• Test security can be increased by using multiple/alternate forms of assessments with large item banks; online testing makes randomizing test forms/item banks easier.
  • Computer adaptive tests increase test security because each applicant sees a different test.
Accommodations: How can you provide accommodations online? How do you know a candidate needs them?
  • As with any testing scenario (online or paper/pencil) candidates need to request accommodations; companies should include very clear language around this in communications to candidates.
  • Many online testing platforms, including our Global Assessment Talent Engine test platform, are 508 Compliant, and can easily handle accommodation needs by providing additional time or untimed testing options or allowing for changes in screen size Companies should have a proctored option available for those candidates who require assistance as a part of the accommodation.

The Validity

In addition to advantages and disadvantages of UIT, a large body of research has been devoted to discovering whether, and under what conditions, tests delivered in an unproctored environment are valid, due to concerns with cheating and unstandardized test environments. Experts suggest that cheating is more of a concern for cognitive tests than non-cognitive tests, as there is no “right” answer on non-cognitive tests (Tippins, et. al., 2006).

It is also suggested that candidates have equal opportunity to inflate scores on non-cognitive tests, regardless of whether the test is proctored or unproctored, therefore the administration (i.e., proctored vs. unproctored) method does not differentially affect the validity of non-cognitive tests. Finally, although it is impossible to ensure candidates are taking UITs in ideal settings (i.e., quiet, distraction-free environments), research suggests that very few candidates report being bothered by noise or distractions while testing in unproctored settings (Tippins et. al., 2006).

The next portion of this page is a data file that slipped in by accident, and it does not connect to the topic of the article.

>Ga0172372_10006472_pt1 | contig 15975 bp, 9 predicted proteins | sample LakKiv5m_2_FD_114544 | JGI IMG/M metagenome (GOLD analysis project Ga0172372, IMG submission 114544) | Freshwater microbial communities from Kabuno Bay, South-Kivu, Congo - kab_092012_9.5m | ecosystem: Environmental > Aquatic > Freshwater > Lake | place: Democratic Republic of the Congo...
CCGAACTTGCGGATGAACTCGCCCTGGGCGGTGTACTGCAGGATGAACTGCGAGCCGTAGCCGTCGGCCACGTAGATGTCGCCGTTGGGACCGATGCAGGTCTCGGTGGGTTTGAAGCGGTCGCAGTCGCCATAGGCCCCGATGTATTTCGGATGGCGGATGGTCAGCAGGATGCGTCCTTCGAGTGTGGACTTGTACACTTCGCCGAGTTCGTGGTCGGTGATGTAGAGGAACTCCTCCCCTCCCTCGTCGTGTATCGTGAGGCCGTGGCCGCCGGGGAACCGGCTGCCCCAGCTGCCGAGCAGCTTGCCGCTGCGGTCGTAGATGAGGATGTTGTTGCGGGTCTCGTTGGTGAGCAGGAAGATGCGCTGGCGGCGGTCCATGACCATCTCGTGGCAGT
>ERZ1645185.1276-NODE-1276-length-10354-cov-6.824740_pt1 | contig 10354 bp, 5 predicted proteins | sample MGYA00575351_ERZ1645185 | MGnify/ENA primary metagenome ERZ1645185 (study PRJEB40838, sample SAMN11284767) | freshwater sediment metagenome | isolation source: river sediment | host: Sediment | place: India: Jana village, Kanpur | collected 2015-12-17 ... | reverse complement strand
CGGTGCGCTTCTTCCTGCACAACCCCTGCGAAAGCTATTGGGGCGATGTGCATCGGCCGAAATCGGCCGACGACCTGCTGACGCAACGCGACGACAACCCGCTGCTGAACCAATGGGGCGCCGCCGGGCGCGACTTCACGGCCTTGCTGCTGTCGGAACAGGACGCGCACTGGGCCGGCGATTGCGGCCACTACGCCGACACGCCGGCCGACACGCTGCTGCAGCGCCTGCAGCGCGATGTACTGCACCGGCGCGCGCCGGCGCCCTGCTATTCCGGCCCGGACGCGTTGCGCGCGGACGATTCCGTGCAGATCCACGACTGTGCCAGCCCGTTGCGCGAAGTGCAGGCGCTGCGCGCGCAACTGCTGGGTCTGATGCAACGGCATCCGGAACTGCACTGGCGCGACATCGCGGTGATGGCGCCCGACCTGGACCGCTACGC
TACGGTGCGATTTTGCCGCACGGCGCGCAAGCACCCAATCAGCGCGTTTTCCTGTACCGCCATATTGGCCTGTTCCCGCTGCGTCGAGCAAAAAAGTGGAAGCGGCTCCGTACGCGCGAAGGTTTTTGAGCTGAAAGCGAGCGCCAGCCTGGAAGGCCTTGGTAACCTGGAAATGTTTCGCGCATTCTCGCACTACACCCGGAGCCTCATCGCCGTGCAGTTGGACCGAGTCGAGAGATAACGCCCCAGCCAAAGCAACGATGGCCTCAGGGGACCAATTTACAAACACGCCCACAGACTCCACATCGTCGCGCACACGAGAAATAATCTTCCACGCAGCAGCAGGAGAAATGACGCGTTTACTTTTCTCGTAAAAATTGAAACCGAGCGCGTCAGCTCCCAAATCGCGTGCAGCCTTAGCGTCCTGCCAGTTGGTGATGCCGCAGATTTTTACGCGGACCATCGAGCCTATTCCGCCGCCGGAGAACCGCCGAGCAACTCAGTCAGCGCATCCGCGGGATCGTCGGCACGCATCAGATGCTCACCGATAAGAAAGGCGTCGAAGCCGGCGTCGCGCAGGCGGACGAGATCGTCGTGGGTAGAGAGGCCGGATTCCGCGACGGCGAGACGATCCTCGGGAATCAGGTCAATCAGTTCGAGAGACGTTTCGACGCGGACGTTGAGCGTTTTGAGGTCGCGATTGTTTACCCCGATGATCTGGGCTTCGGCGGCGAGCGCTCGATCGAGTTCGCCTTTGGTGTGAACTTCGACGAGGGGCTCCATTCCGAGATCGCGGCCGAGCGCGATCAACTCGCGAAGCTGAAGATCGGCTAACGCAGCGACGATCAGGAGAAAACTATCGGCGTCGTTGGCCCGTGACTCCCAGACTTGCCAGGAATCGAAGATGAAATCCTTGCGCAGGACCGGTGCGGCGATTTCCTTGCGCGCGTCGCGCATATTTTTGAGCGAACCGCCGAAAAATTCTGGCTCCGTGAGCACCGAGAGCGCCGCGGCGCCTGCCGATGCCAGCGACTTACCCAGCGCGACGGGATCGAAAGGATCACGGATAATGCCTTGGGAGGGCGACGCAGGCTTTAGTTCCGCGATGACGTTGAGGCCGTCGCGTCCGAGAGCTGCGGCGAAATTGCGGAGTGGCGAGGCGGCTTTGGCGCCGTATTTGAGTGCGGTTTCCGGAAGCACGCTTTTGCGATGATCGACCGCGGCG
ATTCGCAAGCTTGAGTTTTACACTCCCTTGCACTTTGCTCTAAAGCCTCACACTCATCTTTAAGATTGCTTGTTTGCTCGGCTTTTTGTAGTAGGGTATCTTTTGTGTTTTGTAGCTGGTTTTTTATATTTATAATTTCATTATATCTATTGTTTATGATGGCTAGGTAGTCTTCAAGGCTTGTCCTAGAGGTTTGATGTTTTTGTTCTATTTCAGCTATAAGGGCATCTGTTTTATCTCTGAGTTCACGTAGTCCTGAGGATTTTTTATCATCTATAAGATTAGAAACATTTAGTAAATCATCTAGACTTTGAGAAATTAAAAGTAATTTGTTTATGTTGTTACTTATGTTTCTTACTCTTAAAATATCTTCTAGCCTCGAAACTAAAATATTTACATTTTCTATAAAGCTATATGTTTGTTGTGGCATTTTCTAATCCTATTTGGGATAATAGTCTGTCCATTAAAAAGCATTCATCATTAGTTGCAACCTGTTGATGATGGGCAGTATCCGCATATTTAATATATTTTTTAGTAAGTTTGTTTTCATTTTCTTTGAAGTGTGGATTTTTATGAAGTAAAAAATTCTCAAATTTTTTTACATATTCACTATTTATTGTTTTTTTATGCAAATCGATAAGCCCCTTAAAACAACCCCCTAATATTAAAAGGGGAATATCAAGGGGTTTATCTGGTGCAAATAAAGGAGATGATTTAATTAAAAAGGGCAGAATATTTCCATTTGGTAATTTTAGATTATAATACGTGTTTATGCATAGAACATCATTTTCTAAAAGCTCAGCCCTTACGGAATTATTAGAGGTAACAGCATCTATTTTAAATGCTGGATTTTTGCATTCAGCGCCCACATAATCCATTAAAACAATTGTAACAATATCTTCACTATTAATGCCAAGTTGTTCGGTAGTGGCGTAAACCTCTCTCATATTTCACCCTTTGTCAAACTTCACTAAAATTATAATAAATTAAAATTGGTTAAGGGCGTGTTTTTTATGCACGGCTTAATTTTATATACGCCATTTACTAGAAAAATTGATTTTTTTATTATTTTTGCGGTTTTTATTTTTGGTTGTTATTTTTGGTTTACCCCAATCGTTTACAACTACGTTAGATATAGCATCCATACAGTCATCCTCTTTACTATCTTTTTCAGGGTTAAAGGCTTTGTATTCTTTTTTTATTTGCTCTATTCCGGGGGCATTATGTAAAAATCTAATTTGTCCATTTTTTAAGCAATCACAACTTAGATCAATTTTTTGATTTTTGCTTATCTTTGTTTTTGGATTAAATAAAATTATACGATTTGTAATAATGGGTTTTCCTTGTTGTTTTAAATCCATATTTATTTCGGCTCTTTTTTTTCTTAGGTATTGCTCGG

Overall, findings suggest that, despite these concerns, online, unproctored tests are able to predict job performance as well as proctored tests (Kaminski & Hemingway, 2009; Tippins, et. al., 2006; Weiner & Morrison, 2009).

How to know if UIT is right for you:

Unproctored internet testing is growing in popularity, but each organization needs to determine whether it is the right choice for them. If you’re thinking about “making the switch” to unproctored internet testing, you may want to consider:

  • Are you using cognitive tests? If so, are there multiple versions/large item banks or are they adaptive?
  • Will it work for your candidate pool? Do they all have access to the necessary technology and would it deter or encourage them to apply?
  • Have you considered using a hybrid approach, with some assessments online/unproctored as an initial hurdle, followed by proctored testing later on?
  • What is your organization’s culture/attitude toward testing, in general, and online/unproctored testing, specifically? Will you receive the support you need from your stakeholders to implement a new testing solution?


For more information on proctored or unproctored tests, including available computer adaptive tests, visit us here.